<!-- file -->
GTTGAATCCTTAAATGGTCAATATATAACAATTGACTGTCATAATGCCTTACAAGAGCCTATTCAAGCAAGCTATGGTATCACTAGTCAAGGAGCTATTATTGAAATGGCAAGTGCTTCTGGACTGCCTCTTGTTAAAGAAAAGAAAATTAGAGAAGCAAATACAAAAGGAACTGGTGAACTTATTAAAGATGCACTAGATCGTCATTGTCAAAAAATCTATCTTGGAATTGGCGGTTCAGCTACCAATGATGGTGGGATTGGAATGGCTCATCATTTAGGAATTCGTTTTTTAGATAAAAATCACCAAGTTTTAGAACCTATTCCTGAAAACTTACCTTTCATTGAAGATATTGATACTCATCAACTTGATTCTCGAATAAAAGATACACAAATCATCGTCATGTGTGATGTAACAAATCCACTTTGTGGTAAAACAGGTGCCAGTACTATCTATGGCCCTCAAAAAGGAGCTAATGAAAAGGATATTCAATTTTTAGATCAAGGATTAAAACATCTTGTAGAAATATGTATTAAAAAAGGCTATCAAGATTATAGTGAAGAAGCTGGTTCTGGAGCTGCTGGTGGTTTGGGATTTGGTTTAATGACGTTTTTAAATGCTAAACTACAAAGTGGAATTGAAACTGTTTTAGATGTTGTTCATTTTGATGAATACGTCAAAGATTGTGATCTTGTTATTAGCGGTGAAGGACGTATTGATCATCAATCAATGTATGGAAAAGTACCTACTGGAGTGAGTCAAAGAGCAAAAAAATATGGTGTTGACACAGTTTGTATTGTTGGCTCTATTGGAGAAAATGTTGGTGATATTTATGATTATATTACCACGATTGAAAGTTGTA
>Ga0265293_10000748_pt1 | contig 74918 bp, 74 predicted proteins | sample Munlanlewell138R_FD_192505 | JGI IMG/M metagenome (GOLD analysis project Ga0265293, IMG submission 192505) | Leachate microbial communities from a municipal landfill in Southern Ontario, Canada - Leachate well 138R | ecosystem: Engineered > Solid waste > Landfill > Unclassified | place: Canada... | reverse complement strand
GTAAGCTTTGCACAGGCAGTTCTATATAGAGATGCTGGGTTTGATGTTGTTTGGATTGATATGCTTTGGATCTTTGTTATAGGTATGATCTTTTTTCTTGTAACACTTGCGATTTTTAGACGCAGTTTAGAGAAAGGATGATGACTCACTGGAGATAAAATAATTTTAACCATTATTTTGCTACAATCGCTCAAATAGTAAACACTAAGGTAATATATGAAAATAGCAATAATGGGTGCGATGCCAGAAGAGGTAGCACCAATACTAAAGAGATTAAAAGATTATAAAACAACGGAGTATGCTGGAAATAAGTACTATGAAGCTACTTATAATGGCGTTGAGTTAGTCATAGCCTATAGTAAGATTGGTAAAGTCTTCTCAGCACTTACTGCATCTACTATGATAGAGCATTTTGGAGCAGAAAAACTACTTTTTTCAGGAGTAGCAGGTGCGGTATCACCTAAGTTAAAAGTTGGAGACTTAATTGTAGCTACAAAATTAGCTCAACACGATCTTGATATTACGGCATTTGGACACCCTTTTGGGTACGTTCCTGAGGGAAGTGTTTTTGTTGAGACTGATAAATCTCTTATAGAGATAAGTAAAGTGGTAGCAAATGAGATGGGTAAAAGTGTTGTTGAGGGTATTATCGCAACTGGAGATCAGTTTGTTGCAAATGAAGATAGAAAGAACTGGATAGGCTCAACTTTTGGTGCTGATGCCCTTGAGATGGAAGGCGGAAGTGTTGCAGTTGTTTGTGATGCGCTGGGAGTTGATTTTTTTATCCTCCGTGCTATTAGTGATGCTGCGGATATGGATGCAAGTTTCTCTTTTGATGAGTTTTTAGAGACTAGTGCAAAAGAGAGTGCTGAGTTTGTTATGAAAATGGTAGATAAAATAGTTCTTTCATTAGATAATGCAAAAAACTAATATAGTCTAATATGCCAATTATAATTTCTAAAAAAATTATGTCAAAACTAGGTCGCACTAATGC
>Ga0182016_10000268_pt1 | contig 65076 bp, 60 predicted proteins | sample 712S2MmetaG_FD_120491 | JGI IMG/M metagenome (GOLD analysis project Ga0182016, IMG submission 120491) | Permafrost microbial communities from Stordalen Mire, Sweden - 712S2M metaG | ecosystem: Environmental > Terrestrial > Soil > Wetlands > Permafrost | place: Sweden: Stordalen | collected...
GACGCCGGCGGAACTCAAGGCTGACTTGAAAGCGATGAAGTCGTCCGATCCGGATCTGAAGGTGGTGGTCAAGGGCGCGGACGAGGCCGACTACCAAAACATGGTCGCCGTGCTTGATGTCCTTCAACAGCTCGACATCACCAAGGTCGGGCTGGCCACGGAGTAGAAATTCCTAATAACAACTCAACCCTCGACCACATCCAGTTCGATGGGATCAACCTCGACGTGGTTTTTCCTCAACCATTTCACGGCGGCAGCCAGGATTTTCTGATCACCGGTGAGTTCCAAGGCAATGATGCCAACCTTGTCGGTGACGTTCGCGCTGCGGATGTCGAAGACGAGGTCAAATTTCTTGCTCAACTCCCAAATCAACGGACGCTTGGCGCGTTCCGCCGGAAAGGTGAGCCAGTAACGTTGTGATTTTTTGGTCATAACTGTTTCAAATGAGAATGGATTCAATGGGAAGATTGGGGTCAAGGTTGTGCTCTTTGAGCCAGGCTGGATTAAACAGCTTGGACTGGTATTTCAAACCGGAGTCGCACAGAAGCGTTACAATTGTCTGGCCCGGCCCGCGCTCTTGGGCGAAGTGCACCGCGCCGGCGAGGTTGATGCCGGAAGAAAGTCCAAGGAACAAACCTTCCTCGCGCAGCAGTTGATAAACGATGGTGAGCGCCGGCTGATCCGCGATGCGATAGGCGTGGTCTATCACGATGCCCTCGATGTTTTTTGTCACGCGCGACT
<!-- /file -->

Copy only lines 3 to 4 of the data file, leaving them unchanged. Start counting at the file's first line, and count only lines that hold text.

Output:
GTAAGCTTTGCACAGGCAGTTCTATATAGAGATGCTGGGTTTGATGTTGTTTGGATTGATATGCTTTGGATCTTTGTTATAGGTATGATCTTTTTTCTTGTAACACTTGCGATTTTTAGACGCAGTTTAGAGAAAGGATGATGACTCACTGGAGATAAAATAATTTTAACCATTATTTTGCTACAATCGCTCAAATAGTAAACACTAAGGTAATATATGAAAATAGCAATAATGGGTGCGATGCCAGAAGAGGTAGCACCAATACTAAAGAGATTAAAAGATTATAAAACAACGGAGTATGCTGGAAATAAGTACTATGAAGCTACTTATAATGGCGTTGAGTTAGTCATAGCCTATAGTAAGATTGGTAAAGTCTTCTCAGCACTTACTGCATCTACTATGATAGAGCATTTTGGAGCAGAAAAACTACTTTTTTCAGGAGTAGCAGGTGCGGTATCACCTAAGTTAAAAGTTGGAGACTTAATTGTAGCTACAAAATTAGCTCAACACGATCTTGATATTACGGCATTTGGACACCCTTTTGGGTACGTTCCTGAGGGAAGTGTTTTTGTTGAGACTGATAAATCTCTTATAGAGATAAGTAAAGTGGTAGCAAATGAGATGGGTAAAAGTGTTGTTGAGGGTATTATCGCAACTGGAGATCAGTTTGTTGCAAATGAAGATAGAAAGAACTGGATAGGCTCAACTTTTGGTGCTGATGCCCTTGAGATGGAAGGCGGAAGTGTTGCAGTTGTTTGTGATGCGCTGGGAGTTGATTTTTTTATCCTCCGTGCTATTAGTGATGCTGCGGATATGGATGCAAGTTTCTCTTTTGATGAGTTTTTAGAGACTAGTGCAAAAGAGAGTGCTGAGTTTGTTATGAAAATGGTAGATAAAATAGTTCTTTCATTAGATAATGCAAAAAACTAATATAGTCTAATATGCCAATTATAATTTCTAAAAAAATTATGTCAAAACTAGGTCGCACTAATGC
>Ga0182016_10000268_pt1 | contig 65076 bp, 60 predicted proteins | sample 712S2MmetaG_FD_120491 | JGI IMG/M metagenome (GOLD analysis project Ga0182016, IMG submission 120491) | Permafrost microbial communities from Stordalen Mire, Sweden - 712S2M metaG | ecosystem: Environmental > Terrestrial > Soil > Wetlands > Permafrost | place: Sweden: Stordalen | collected...